In plants with sclerophyll leaves, the response of stomatal and mesophyll conductance to CO2 to water stress and recovery is correlated with the expression of aquaporins and carbonic anhydrase.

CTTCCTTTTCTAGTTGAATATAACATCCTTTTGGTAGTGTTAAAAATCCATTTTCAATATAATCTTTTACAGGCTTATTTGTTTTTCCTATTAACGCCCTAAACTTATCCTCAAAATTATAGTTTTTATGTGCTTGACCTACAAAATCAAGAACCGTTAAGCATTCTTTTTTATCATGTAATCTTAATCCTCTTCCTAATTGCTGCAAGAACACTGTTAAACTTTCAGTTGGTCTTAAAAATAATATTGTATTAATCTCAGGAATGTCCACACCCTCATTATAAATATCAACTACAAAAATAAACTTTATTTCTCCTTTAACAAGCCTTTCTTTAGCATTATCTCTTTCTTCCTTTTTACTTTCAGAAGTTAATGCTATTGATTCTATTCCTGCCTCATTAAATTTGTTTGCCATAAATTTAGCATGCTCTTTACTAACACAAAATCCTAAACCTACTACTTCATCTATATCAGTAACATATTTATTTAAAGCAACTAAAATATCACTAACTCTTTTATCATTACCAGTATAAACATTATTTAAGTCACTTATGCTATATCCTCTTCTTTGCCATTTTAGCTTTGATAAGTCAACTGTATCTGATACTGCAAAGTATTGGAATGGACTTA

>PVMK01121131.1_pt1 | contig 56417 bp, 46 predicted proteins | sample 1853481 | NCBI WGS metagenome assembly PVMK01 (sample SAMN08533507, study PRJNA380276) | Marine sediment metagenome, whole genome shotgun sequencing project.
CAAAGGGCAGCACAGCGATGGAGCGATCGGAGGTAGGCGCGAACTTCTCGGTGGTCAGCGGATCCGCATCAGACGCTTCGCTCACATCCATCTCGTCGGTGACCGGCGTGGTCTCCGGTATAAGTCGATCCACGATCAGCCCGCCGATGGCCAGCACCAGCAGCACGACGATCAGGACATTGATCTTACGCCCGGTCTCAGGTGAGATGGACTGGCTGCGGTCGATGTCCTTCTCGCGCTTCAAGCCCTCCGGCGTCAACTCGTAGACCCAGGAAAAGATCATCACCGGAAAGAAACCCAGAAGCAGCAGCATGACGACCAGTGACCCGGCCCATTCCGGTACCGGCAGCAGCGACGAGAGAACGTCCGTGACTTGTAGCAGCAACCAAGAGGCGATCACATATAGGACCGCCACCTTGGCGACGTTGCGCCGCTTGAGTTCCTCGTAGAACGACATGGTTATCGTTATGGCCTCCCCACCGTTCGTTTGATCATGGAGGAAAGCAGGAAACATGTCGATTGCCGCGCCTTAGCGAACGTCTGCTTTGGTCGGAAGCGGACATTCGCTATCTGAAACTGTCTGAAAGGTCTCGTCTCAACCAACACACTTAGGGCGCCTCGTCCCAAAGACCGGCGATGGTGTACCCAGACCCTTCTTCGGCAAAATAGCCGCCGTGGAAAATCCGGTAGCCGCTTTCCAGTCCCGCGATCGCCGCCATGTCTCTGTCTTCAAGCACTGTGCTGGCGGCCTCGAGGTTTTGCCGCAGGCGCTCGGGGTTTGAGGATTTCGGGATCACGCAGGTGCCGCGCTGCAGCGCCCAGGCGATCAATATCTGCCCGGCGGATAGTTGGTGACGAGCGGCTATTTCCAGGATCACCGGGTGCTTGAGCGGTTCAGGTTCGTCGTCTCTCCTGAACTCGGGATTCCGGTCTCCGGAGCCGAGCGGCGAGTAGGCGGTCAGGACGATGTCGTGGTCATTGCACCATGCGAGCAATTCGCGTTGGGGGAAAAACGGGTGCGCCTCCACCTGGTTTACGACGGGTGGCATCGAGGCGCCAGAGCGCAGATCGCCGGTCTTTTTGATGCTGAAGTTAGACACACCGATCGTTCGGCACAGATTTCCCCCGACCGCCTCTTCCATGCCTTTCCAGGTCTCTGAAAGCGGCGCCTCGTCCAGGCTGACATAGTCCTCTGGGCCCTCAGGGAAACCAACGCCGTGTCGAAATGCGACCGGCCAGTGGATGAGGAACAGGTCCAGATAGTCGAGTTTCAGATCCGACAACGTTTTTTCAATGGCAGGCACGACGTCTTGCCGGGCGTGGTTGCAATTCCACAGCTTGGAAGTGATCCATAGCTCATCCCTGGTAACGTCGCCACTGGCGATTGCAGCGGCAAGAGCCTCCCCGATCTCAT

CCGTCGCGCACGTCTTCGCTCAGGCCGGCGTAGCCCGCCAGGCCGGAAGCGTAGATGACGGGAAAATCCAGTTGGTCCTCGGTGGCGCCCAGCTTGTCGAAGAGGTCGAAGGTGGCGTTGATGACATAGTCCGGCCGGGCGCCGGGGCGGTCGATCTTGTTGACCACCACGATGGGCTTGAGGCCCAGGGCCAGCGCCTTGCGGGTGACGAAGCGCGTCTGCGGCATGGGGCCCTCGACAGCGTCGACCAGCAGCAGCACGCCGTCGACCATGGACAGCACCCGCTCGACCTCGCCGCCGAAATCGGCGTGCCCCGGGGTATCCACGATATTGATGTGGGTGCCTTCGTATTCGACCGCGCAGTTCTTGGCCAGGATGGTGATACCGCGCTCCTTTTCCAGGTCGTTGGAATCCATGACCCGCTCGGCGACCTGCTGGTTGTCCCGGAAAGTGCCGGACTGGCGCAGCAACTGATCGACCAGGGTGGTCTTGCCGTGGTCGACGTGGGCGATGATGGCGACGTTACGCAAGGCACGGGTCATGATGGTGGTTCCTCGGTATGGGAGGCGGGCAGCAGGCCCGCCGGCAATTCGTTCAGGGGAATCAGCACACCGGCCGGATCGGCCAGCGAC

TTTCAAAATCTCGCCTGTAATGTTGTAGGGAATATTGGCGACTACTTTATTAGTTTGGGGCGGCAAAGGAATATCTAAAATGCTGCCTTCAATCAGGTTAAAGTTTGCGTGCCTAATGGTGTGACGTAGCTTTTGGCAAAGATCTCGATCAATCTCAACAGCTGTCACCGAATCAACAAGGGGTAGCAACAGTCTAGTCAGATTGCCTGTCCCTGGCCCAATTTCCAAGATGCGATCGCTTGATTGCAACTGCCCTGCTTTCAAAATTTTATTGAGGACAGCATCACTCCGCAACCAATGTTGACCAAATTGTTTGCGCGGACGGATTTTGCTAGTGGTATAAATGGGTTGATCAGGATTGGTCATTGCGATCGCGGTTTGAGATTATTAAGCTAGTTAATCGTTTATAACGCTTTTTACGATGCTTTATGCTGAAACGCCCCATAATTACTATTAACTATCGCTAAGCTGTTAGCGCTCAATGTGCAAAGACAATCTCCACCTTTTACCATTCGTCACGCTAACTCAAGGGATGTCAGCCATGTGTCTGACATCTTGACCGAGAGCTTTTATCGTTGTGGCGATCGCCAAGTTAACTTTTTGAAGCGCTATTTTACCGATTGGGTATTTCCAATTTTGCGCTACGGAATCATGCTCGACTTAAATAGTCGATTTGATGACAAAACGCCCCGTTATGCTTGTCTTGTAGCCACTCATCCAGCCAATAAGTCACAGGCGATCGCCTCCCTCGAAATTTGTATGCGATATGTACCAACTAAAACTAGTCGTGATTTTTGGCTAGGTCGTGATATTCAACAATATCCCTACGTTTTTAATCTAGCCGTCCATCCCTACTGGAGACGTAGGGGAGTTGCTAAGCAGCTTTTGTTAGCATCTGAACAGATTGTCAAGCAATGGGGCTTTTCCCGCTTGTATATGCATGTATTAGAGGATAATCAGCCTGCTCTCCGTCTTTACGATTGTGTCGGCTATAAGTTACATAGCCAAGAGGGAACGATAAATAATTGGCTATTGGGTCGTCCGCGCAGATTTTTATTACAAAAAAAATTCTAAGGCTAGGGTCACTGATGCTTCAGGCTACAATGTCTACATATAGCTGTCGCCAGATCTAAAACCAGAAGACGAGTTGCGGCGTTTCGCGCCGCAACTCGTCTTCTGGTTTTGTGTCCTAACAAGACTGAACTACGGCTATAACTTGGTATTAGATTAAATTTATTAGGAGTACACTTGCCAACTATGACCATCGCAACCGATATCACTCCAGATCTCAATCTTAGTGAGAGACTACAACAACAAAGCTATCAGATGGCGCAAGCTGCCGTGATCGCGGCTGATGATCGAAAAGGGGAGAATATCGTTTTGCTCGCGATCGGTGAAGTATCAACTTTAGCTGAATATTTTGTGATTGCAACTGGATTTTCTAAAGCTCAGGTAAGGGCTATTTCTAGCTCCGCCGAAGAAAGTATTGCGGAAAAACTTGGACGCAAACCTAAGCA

The hypothesis that aquaporins and carbonic anhydrase (CA) are involved in the regulation of stomatal (gs) and mesophyll (gm) conductance to CO2 was tested in a short-term water-stress and recovery experiment in 5-year-old olive plants (Olea europaea) growing outdoors. The evolution of leaf gas exchange, chlorophyll fluorescence, and plant water status, and a quantitative analysis of photosynthesis limitations, were followed during water stress and recovery. These variables were correlated with gene expression of the aquaporins OePIP1.1 and OePIP2.1, and stromal CA. At mild stress and at the beginning of the recovery period, stomatal limitations prevailed, while the decline in gm accounted for up to 60% of photosynthesis limitations under severe water stress. However, gm was restored to control values shortly after rewatering, facilitating the recovery of the photosynthetic rate. CA was downregulated during water stress and upregulated after recovery. The use of structural equation modelling allowed us to conclude that both OePIP1.1 and OePIP2.1 expression could explain most of the variations observed for gs and gm. CA expression also had a small but significant effect on gm in olive under water-stress conditions.